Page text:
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company." He then states that "budgetary and capital allocation decisions were
made at the corporate level and that process continues. The distinction that should be emphasized is that prior to the formation of the holding company, the ICC had regulatory control over the process, while now the holding company is beyond the control of the ICC. I believe this is one reason for the formation of the holding company and it is one of the reasons for concern about the longterm viability of the railroad.
3. Frequency of audits and variables considered:
The spokesmen for the General Accounting Office and the Interstate Commerce Commission seemed to agree that a closer monitoring of the railroad holding companies was appropriate. The remaining question is the frequency
of the analysis. The ICC is apparently changing from a complete audit every two or three years to an audit of one subsidiary every year.
Recognizing the staff limitations, I would favor a selective auditing of specific railroad holding companies every year while others could be audited every three years. Those holding companies that have railroad subsidiaries that are financially weak are the most likely candidates to diversify heavily and eventually injure the railroad subsidiary. I would therefore suggest complete annual audits of those holding companies with the weakest railroads and a complete audit of the other railroads every three years.
Mr. Taylor listed some of the variables that the ICC would investigate on page 6 of his follow-up material. I am confident the ICC is aware of the potential problems of railroad holding companies and, using their 1977 study as a guide, can choose the appropriate variables to monitor the performance of the railroad and the holding company.
1Reese H. Taylor, Jr., Statement of Reese H. Taylor, Jr., Chairman, Interstate Commerce Commission Before the Senate Committee on the Judiciary on Rail Merger Policy, p. 12.
2 Reese H. Taylor, Jr., p. 11.
3Edward L. Sattler, Statement by Edward L. Sattler to the Senate Committee in the Judiciary Hearing in Rail Mergers and the Burlington Northern Holding Company, p. 5.
4Reese H. Taylor, Jr., P. 12.
5Richard M. Bressler, Statement of Richard M. Bressler, Chairman and Chief Executive Officer, Burlington Northern, Inc., Before the Agency Administration Subcommittee of the Senate Judiciary Committee, p. 7.
an appellate court, stand ready to defer to the Commission on findings of fact and, to a more limited extent, on conclusions of law. Here, however, the Commission made no specific factual findings or conclusions of law on this issue. We are unwilling to speculate as to the Commission's intentions, and therefore remand for further findings.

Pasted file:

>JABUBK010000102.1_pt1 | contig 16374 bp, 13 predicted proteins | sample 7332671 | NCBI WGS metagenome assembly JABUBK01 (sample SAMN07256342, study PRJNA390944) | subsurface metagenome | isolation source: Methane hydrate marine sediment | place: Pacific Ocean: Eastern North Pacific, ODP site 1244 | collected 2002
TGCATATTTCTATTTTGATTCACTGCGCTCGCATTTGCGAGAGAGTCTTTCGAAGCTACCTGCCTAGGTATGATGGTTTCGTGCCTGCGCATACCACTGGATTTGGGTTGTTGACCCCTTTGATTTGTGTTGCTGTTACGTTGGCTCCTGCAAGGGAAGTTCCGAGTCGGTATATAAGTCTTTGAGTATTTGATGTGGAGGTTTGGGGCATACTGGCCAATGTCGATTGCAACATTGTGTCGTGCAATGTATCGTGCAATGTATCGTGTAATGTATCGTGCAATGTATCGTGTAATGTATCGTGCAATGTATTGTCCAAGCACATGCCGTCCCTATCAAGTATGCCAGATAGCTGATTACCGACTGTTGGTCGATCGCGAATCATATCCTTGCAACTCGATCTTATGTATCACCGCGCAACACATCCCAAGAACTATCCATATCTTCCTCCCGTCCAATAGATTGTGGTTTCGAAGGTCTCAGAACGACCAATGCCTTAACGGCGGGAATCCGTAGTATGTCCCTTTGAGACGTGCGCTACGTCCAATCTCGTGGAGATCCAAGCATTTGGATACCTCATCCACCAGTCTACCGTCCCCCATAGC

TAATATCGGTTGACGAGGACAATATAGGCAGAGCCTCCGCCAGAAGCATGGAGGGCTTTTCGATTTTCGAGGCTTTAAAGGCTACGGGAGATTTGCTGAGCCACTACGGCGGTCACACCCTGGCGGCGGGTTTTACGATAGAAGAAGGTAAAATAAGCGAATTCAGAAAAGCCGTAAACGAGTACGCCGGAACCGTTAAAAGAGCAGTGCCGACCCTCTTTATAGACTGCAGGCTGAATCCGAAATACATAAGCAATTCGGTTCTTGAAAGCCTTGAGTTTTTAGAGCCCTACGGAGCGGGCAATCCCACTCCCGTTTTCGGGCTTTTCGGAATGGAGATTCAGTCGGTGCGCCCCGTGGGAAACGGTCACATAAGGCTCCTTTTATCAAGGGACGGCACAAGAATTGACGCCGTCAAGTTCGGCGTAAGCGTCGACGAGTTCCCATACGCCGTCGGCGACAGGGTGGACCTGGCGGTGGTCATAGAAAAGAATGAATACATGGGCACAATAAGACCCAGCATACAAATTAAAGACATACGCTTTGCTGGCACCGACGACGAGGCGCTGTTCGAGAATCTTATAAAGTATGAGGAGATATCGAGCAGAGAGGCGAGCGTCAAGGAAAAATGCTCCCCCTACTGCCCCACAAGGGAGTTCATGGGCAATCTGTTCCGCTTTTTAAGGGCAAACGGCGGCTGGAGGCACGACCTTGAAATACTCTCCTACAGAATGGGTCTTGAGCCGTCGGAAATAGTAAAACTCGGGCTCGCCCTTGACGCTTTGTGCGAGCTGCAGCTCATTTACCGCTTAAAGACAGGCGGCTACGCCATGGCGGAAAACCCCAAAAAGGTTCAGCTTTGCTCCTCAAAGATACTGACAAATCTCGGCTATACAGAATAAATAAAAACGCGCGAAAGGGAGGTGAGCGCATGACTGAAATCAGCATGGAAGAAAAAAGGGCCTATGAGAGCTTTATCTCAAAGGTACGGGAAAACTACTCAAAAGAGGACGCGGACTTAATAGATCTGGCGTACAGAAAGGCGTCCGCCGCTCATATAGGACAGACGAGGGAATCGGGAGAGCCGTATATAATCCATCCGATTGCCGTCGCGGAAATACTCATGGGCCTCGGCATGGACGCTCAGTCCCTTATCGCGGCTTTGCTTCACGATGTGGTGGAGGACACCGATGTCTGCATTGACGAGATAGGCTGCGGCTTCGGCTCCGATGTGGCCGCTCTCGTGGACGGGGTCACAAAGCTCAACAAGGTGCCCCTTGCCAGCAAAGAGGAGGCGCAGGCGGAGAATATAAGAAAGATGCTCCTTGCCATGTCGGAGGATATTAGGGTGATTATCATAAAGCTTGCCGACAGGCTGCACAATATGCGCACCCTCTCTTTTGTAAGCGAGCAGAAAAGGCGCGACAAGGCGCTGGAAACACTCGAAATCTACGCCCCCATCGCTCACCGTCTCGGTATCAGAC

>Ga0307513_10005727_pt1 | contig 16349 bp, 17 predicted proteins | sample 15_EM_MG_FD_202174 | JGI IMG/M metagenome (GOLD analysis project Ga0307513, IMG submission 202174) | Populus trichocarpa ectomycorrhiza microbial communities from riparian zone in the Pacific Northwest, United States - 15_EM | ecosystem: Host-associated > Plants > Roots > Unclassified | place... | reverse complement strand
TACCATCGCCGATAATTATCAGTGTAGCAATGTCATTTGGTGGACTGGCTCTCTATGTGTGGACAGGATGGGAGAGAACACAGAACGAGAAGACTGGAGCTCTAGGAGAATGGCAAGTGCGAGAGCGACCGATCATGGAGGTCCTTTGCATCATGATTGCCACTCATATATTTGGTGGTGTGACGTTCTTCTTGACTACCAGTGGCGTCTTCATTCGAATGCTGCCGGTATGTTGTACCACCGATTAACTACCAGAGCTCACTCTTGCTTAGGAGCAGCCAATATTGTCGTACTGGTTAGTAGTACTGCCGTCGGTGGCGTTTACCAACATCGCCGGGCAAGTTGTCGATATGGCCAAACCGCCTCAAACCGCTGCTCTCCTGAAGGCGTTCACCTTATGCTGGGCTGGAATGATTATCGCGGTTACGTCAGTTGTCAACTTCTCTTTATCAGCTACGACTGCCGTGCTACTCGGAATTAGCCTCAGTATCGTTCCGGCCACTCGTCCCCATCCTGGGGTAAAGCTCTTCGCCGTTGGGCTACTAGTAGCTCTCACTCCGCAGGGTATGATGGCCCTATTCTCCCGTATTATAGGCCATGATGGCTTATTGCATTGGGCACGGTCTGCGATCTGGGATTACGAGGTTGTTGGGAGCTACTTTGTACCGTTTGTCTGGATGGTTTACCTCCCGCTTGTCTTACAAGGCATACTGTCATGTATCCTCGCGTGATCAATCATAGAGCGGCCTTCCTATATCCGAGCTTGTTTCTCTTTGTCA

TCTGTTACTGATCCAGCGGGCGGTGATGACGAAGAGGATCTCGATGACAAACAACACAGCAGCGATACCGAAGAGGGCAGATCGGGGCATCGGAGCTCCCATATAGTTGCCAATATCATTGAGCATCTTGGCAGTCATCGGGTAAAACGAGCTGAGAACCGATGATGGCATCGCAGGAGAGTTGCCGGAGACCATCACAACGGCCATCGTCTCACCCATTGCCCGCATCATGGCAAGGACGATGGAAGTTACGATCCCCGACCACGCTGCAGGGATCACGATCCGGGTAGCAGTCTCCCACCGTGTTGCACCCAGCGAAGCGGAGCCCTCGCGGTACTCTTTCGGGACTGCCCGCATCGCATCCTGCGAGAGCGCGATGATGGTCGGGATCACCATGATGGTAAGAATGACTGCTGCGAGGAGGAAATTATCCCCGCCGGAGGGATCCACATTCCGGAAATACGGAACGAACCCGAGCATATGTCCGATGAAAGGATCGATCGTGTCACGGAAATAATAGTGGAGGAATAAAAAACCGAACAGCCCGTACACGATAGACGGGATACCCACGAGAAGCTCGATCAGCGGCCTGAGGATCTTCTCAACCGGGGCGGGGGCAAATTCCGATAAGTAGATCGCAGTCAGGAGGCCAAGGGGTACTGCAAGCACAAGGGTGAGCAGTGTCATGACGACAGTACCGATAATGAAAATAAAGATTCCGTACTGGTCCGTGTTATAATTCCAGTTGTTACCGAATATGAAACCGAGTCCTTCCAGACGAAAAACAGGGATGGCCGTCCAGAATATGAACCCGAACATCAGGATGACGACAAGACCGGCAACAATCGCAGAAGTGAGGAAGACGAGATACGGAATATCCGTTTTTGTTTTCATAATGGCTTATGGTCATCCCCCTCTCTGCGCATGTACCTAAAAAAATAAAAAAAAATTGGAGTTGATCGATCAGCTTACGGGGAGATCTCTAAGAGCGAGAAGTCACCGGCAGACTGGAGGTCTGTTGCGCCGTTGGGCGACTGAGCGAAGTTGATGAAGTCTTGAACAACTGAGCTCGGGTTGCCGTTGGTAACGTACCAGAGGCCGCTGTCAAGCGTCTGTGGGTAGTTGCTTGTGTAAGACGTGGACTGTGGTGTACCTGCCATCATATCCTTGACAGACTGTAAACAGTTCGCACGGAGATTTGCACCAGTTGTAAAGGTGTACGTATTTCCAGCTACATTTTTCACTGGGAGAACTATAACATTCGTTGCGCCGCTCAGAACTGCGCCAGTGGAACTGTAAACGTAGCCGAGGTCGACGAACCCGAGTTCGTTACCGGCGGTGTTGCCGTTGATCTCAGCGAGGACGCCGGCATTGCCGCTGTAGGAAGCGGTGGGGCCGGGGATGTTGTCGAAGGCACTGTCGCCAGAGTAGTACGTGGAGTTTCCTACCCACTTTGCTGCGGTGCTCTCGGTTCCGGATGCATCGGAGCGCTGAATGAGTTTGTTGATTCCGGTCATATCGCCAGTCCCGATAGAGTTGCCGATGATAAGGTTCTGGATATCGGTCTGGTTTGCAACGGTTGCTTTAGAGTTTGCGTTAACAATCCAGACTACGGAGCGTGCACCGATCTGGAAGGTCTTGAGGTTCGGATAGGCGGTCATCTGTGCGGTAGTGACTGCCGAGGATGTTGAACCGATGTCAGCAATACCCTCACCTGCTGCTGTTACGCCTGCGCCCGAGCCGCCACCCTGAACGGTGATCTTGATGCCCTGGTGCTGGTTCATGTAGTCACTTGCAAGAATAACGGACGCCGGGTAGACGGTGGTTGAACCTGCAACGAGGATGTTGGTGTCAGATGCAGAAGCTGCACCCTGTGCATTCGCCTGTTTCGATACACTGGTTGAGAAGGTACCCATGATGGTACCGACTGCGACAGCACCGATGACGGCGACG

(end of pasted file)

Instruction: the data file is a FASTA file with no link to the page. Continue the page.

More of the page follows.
We intimate no opinion as to the extent or nature of the future proceedings necessary to resolve this issue. respondents have suggested, the Commission only recently concluded an extensive, two-year study of BN and its subsidiaries in the Frisco merger case. The Commission may be able to take administrative notice that BN's interests in the terminal companies do not constitute control so as to confer jurisdiction under $11343(a) (4). We in no way intend for the Commission to ignore what it already knows. We insist only that the Commission tell us what it knows, so that we can then, if another petition is filed by any party, decide whether the Commission's conclusion is a permissible
we hold that the Commission was within its rights in holding that the formation of the holding company did not violate the Frisco Merger Order, and that the union petitioners have no standing to assert a violation of BN's bond indentures. We also sustain, in general, the Commission's use of the single-system doctrine to define its authority under 49 U.S.C. §11343(a) (4). The order denying the unions' petition for investigation will be vacated, however, and the cause remanded to the Commission, for such further proceedings as may be necessary to determine whether BN's interests in terminal and switching companies take this case out of the single-system doctrine and give the Commission jurisdiction over the formation of the holding company.
It is so ordered.
A true copy.
CLERK, U.S. COURT OF APPEALS, EIGHTH CIRCUIT.
Rail-Based Holding Companies: A View of Some Indicators of Strategy, Management Change, and Financial Performance